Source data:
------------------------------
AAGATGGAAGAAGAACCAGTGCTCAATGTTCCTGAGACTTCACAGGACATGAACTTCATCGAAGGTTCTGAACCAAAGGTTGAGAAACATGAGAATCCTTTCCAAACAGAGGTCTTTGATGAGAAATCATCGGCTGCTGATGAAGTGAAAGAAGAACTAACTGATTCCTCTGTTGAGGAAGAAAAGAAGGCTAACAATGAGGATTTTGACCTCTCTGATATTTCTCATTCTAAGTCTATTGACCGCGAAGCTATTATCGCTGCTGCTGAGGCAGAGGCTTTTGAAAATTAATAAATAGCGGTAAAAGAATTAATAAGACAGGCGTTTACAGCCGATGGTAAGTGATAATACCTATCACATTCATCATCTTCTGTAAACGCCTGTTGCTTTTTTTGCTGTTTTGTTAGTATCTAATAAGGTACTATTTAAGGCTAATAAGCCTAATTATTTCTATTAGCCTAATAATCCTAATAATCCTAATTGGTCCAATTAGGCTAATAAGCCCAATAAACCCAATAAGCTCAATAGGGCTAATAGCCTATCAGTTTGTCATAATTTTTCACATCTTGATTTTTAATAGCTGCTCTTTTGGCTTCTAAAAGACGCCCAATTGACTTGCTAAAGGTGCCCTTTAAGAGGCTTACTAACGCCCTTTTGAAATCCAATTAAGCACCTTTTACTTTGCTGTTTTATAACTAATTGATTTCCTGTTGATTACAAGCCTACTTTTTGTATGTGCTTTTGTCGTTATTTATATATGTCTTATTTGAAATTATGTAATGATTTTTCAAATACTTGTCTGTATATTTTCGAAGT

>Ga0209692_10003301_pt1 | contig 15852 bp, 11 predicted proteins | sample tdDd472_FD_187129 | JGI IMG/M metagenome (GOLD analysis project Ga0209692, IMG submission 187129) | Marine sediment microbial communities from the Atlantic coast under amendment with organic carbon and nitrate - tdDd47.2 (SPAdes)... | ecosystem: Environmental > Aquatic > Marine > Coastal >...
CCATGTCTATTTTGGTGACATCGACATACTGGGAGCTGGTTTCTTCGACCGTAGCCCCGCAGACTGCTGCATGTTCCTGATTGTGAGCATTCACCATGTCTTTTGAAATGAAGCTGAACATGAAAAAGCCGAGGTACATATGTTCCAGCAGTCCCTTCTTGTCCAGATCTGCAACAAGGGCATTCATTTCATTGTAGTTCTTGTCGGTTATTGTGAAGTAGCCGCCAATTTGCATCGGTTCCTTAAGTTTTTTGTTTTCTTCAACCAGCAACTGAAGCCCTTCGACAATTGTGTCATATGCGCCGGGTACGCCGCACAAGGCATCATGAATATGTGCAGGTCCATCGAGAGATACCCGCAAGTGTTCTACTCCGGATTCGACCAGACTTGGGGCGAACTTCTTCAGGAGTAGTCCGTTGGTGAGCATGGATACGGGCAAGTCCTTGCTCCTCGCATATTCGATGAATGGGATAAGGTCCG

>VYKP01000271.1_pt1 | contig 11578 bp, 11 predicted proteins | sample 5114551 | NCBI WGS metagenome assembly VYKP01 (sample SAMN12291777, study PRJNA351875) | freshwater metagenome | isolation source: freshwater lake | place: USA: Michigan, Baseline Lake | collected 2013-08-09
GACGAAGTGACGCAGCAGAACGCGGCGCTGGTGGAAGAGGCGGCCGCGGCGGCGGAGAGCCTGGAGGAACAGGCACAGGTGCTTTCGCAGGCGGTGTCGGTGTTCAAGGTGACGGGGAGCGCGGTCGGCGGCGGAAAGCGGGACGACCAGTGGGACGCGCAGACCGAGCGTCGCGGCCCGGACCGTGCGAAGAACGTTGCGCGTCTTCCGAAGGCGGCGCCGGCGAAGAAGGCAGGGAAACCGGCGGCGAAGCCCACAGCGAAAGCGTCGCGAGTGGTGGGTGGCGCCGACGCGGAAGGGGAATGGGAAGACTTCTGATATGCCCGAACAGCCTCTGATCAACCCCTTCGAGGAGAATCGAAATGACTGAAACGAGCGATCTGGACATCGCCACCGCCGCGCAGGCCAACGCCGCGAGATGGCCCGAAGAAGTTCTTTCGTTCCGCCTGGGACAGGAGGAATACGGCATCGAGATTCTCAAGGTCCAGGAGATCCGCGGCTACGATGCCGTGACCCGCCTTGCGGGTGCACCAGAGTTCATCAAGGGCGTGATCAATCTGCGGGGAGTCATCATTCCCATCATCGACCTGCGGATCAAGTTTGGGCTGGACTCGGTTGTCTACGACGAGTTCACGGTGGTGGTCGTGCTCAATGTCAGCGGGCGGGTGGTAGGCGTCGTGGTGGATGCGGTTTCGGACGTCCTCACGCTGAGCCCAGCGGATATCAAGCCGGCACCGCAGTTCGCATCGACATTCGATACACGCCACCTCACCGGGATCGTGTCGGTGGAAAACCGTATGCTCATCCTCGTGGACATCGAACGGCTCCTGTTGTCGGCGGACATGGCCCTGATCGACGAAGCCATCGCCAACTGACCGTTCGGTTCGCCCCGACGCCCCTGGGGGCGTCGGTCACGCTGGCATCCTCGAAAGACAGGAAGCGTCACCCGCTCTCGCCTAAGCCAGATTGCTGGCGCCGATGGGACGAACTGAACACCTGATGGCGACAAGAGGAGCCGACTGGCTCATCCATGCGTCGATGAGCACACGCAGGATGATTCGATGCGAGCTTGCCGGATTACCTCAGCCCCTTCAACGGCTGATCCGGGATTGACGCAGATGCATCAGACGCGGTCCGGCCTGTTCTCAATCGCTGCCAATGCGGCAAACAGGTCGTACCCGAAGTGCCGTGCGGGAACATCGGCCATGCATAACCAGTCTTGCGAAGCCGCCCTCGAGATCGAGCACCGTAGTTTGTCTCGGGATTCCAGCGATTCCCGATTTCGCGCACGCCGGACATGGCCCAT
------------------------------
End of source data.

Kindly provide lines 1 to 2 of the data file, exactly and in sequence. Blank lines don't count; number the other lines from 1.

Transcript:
AAGATGGAAGAAGAACCAGTGCTCAATGTTCCTGAGACTTCACAGGACATGAACTTCATCGAAGGTTCTGAACCAAAGGTTGAGAAACATGAGAATCCTTTCCAAACAGAGGTCTTTGATGAGAAATCATCGGCTGCTGATGAAGTGAAAGAAGAACTAACTGATTCCTCTGTTGAGGAAGAAAAGAAGGCTAACAATGAGGATTTTGACCTCTCTGATATTTCTCATTCTAAGTCTATTGACCGCGAAGCTATTATCGCTGCTGCTGAGGCAGAGGCTTTTGAAAATTAATAAATAGCGGTAAAAGAATTAATAAGACAGGCGTTTACAGCCGATGGTAAGTGATAATACCTATCACATTCATCATCTTCTGTAAACGCCTGTTGCTTTTTTTGCTGTTTTGTTAGTATCTAATAAGGTACTATTTAAGGCTAATAAGCCTAATTATTTCTATTAGCCTAATAATCCTAATAATCCTAATTGGTCCAATTAGGCTAATAAGCCCAATAAACCCAATAAGCTCAATAGGGCTAATAGCCTATCAGTTTGTCATAATTTTTCACATCTTGATTTTTAATAGCTGCTCTTTTGGCTTCTAAAAGACGCCCAATTGACTTGCTAAAGGTGCCCTTTAAGAGGCTTACTAACGCCCTTTTGAAATCCAATTAAGCACCTTTTACTTTGCTGTTTTATAACTAATTGATTTCCTGTTGATTACAAGCCTACTTTTTGTATGTGCTTTTGTCGTTATTTATATATGTCTTATTTGAAATTATGTAATGATTTTTCAAATACTTGTCTGTATATTTTCGAAGT

>Ga0209692_10003301_pt1 | contig 15852 bp, 11 predicted proteins | sample tdDd472_FD_187129 | JGI IMG/M metagenome (GOLD analysis project Ga0209692, IMG submission 187129) | Marine sediment microbial communities from the Atlantic coast under amendment with organic carbon and nitrate - tdDd47.2 (SPAdes)... | ecosystem: Environmental > Aquatic > Marine > Coastal >...